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Cultural Factors Contributing to Maternal Mortality Rate in Rural Villages of Limpopo, South Africa [Letter]

Authors Lestari I, Frilasari H, Nugroho HSW

Received 22 September 2020

Accepted for publication 12 October 2020

Published 22 October 2020 Volume 2020:12 Pages 881—882

DOI https://doi.org/10.2147/IJWH.S283439

Checked for plagiarism Yes

Editor who approved publication: Professor Elie Al-Chaer

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Indah Lestari,1 Heni Frilasari,1 Heru Santoso Wahito Nugroho2

1Nursing Department, STIKes Bina Sehat PPNI Mojokerto, Mojokerto, Indonesia; 2Midwifery Department, Poltekkes Kemenkes Surabaya, Surabaya, Indonesia

Correspondence: Indah Lestari
STIKes Bina Sehat PPNI Mojokerto, Jl-Raya Jabon Km-6, Mojokerto, Jawa Timur 61371, Indonesia
Tel +6282139388912
Fax +62321390203
Email [email protected]

I have carefully studied the results of a study recently published in this journal on the contribution of cultural factors to maternal mortality rate in the rural villages of Limpopo Province South Africa. The results of this study indicated that cultural factors that contributed to maternal mortality. They were perceived cultural factors, which included culture and knowledge to seek care, perceived beliefs, decisionmaking process, and culture expectations regarding bleeding, hypertension and HIV-AIDS.1 The critical points explored in this study are limited to “cultural practices that are practiced for women during the childbirth period in Limpopo”.

 

View the original paper by Marabele and colleagues

 

 

Dear Editor

I have carefully studied the results of a study recently published in this journal on the contribution of cultural factors to maternal mortality rate in the rural villages of Limpopo Province South Africa. The results of this study indicated that cultural factors that contributed to maternal mortality. They were perceived cultural factors, which included culture and knowledge to seek care, perceived beliefs, decision-making process, and culture expectations regarding bleeding, hypertension and HIV-AIDS.1 The critical points explored in this study are limited to “cultural practices that are practiced for women during the childbirth period in Limpopo”.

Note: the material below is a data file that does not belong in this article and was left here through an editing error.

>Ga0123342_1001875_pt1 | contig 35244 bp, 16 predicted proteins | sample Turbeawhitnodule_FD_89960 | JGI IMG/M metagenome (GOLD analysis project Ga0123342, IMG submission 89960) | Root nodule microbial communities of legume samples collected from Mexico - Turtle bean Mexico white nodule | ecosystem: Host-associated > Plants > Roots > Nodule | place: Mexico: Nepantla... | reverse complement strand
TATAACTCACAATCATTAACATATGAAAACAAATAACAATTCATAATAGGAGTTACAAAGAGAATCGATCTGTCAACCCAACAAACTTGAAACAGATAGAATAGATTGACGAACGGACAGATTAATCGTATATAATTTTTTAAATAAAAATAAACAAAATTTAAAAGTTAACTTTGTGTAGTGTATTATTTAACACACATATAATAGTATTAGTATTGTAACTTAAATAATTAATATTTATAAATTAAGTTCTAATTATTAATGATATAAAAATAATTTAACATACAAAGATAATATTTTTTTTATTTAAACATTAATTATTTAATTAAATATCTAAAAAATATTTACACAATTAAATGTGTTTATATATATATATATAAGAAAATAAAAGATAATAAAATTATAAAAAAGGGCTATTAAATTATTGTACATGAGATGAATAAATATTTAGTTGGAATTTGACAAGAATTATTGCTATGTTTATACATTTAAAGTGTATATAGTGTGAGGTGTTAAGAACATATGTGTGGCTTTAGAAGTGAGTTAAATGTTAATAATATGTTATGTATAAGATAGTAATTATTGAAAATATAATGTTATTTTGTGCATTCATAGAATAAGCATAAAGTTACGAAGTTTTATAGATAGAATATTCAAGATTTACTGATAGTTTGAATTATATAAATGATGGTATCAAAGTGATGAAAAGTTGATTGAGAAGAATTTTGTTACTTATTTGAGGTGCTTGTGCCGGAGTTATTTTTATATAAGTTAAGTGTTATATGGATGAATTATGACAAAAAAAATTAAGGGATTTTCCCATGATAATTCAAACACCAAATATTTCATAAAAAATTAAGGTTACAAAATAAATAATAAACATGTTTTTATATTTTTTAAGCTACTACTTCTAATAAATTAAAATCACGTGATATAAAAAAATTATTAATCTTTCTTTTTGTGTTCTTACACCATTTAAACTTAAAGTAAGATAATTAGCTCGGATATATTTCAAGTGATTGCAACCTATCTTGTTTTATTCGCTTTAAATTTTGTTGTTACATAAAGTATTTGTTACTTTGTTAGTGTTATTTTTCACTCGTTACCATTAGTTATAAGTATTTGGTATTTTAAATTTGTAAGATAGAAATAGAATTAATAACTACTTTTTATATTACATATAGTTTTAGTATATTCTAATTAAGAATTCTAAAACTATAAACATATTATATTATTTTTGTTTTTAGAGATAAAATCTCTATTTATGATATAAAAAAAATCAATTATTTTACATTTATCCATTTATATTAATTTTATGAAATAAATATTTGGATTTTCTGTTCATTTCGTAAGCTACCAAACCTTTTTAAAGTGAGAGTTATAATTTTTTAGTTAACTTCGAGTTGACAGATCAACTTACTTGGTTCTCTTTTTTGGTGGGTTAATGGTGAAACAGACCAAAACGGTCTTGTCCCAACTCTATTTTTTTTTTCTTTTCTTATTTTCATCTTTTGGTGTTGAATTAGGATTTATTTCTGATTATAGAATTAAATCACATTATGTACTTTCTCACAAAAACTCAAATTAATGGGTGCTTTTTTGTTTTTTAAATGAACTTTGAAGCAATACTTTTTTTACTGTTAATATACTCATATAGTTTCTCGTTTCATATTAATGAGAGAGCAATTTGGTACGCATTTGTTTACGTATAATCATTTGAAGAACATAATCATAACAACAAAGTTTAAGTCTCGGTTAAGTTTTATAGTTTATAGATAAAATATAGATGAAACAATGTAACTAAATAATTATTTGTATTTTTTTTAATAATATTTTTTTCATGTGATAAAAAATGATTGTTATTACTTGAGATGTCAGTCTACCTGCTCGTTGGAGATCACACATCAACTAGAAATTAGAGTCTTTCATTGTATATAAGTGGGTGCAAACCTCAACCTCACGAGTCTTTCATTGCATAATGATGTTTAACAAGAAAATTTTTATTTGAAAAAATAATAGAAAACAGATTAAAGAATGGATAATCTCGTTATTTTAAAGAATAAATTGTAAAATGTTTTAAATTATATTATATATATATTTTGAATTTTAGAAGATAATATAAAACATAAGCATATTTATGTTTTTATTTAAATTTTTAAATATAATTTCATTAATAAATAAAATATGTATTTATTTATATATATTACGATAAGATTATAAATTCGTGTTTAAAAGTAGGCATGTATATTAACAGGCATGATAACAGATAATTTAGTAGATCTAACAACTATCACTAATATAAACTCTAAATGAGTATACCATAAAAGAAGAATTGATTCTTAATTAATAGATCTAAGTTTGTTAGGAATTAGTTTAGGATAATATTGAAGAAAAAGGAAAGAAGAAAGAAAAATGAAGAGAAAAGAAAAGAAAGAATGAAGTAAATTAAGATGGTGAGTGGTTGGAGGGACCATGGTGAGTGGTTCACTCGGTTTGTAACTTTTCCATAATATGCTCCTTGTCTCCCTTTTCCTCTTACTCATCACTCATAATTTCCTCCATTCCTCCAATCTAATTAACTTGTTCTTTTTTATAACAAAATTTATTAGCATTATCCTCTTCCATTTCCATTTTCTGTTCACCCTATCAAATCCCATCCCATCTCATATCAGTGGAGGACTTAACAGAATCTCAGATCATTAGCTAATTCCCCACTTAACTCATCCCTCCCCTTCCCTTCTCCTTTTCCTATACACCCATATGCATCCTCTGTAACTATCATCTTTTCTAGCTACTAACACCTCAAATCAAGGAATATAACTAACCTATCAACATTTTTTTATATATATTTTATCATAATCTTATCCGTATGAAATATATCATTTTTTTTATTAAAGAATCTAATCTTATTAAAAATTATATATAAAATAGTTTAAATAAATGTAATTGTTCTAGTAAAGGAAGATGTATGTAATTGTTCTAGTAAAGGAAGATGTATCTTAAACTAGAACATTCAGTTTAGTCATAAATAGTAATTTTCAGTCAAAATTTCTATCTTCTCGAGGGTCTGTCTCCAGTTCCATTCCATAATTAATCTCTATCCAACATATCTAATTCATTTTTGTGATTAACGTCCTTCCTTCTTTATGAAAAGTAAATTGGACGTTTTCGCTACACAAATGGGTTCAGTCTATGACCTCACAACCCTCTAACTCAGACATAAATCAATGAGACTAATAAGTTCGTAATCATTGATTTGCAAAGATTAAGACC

Cultural practices focus more on value and meaning in the context of a way of life. Meanwhile, the cultural implications in society also have an analytical aspect of the reception that is individually constructed. Culture is one of the fundamental factors causing the high maternal mortality rate. Considering that the nature of culture is deeply rooted and influences a person’s behavior, so in exploring cultural factors that contribute to maternal mortality, it must be thorough, by looking for potential values from cultural aspects, which allow it to be followed up with appropriate interventions while still utilizing existing cultural values in society.2

Referring to relevant references, there are many cultural perspectives that need to be considered as the basis for determining actions such as ethnomedicine, medical ecology, self-concept, the meaning of women’s empowerment in a community perspective, and indigenous knowledge. All of which underlie how a woman and the support system make decisions and act on her health problems.3

Thus, to provide further information of value to the public regarding the problem of maternal mortality, researchers should conduct further studies to explore cultural factors in a broad sense. This is very important because solving the health problems of a society is necessary by adopting a culture and modifying the culture with health care services. Officers need to have cultural competence as well as cultural communication so that the health problems of a community can be handled appropriately.

Disclosure

The authors report no conflicts of interest in this communication.

References

1. Marabele PM, Maputle MS, Ramathuba DU, Netshikweta L. Cultural factors contributing to maternal mortality rate in rural villages of Limpopo Province, South Africa. Int J Women’s Health. 2020;12:691–699. doi:10.2147/IJWH.S231514

2. Lestari I, Saudah N, Dewi CPL, Nugroho HSW. Cultural approach for maternal mortality reduction in Indonesia; need of unusual business intervention.”. Ind J Public Health Res Develop. 2018;9(5):260–264.

3. Azuh DE, Azuh AE, Iweala EJ, Adeloye D, Akanbi M, Mordi RC. Factors influencing maternal mortality among rural communities in southwestern Nigeria. Int J Women’s Health. 2017;9:179–188. doi:10.2147/IJWH.S120184

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